Sorry this post is so long – I am feeling introspective tonight. Best to all of you!

    • Anonymous
      April 26, 2010 at 9:15 pm

      Hi Cathie… The resilence of the human spirit is really astounding, but pales in comparison to things unseen from a higher order. Can’t tell you how much scripture helped in my recovery. (Favorites from Psalms, Proverbs, and I Corinthians chapter 13).

      I too had a lot of family support…my wife who read and held my hand in the darkest times…when you wrote about the foot rubs, it reminded me of how my brother would massage my feet and give much needed relief to my tingling toes. He did everything and more that one could ask of a big brother. And our daughter who at 20 gave up making money for college and being with her friends….who stepped up to the plate to help her dad in ways I wouldn’t have dreamed about. I could go on and on………but along with those simpliest of life’s things which I will not take for granted anymore the love of God and family is at the top of the list.

      I trust that you are continuing to take those “baby steps” to your recovery. For those new to GBS I implore you not to get discouraged, channel negative energy in positive ways. Remain strong in your commitment that you will indeed improve……and in the long road that we seem to be on learn how to not just survive but thrive. It won’t be easy, if you can get past the unfairness, hurt and pain, there are rewards along the way that will make you a better person. May good things continue to happen in your life. Take care…………..

    • Anonymous
      April 26, 2010 at 9:53 pm

      I think that anything that does not kill you does seem to make you stronger. I often wonder why God allowed this to my baby girl, but one thing that I know for sure is that I could never go back to the way that I used to be. I can never walk by a child in a wheelchair or using a walker and think none of it anymore. I just get teary at the sight. Good days seem so much better and the sun seems brighter although we are going through a time of numbness of heart right now due to recent bad prognosis. I love the imagery that you talked about. I believe that this is biblical. The bible talks about thinking of the good and the lovely and to meditate on these things. I have been trying to think of a day that all the problems taht we have will be gone. You have made great recovery. I cry for those people who don’t have someone to sit at their bedside or rub their feet and believe me there are many.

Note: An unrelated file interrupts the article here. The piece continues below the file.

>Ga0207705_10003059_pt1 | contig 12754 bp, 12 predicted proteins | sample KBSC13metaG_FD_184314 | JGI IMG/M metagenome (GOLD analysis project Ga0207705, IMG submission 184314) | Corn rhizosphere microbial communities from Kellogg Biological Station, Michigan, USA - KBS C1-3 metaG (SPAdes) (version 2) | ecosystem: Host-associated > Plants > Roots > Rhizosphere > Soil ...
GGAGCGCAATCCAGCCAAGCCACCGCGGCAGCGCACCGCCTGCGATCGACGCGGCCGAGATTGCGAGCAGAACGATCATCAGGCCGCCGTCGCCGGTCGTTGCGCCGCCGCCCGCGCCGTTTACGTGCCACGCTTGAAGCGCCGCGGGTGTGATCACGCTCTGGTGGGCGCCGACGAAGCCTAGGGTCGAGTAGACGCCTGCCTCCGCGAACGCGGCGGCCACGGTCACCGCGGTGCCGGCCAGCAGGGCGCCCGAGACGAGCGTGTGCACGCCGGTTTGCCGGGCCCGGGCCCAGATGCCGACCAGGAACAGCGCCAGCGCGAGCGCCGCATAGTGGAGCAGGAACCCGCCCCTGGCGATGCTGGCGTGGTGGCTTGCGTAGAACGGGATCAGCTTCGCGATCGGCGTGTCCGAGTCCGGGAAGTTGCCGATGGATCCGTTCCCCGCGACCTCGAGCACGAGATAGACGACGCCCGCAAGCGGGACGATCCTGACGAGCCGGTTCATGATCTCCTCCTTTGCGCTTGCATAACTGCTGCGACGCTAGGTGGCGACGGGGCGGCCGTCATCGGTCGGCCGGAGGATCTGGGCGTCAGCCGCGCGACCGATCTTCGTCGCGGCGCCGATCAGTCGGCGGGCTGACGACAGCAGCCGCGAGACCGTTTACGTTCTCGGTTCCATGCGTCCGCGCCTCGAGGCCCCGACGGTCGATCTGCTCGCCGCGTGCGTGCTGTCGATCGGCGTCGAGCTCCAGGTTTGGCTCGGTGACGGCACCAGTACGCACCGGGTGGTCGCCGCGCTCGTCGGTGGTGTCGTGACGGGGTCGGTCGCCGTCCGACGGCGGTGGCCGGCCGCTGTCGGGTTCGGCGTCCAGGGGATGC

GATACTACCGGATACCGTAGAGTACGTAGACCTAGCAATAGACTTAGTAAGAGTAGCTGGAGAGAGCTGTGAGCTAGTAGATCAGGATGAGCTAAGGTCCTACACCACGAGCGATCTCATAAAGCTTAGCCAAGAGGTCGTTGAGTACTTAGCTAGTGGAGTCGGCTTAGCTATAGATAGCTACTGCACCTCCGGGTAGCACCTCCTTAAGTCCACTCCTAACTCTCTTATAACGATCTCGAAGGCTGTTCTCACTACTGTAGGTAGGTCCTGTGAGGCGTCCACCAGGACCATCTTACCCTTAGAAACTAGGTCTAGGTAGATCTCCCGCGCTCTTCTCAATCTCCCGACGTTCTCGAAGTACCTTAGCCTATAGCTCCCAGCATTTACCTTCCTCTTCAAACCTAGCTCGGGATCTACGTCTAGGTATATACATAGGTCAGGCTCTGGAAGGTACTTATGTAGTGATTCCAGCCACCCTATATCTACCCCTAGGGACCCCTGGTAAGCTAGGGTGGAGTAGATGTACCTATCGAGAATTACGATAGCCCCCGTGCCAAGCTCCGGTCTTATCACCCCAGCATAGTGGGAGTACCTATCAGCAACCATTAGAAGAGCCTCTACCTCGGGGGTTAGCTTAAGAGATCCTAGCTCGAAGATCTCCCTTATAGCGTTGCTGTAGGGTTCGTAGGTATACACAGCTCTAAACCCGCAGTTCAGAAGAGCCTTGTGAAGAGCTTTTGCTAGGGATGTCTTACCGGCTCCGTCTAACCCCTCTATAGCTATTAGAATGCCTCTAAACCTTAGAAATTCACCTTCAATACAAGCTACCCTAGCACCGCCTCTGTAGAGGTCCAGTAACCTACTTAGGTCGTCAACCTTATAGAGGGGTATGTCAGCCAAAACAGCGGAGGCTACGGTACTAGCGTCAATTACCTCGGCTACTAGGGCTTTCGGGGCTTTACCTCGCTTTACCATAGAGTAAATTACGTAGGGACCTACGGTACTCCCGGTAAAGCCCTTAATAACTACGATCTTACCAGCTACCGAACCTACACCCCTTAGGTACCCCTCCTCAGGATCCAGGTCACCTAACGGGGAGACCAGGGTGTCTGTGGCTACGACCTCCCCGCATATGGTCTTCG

• Anonymous
      April 30, 2010 at 9:12 pm

      Selahsmom….. It’s hard for me to imagine going through something like GBS by one’s self, without having faith, family or friends to help us in those darkest days. I’m fortunate to have had all three.

      I know what you mean about seeing people in wheelchairs….When I see someone in public in a wheelchair, I have several thoughts that have gone through my mind….from that was me 8 months ago, to do you have GBS?, to what happened to you?…..and finally empathy.

      I have tried not to play the blame game with GBS…did my best to accept it…In your case especially, there is no good reason for children to suffer…….I wrote to Cathie that from a scriptual standpoint it rains on the good as well as the bad of this earth. But there may be little solace in that for you when your child is hurting. I do find comfort on those hard days being able to give my problems over to God. I’m not talking about having a magic wand to make all the hurt go away, just the strength to cope with that difficult moment I am having. I pray that your child will soon experience relief from this terrible menace and begin the path to a normal life.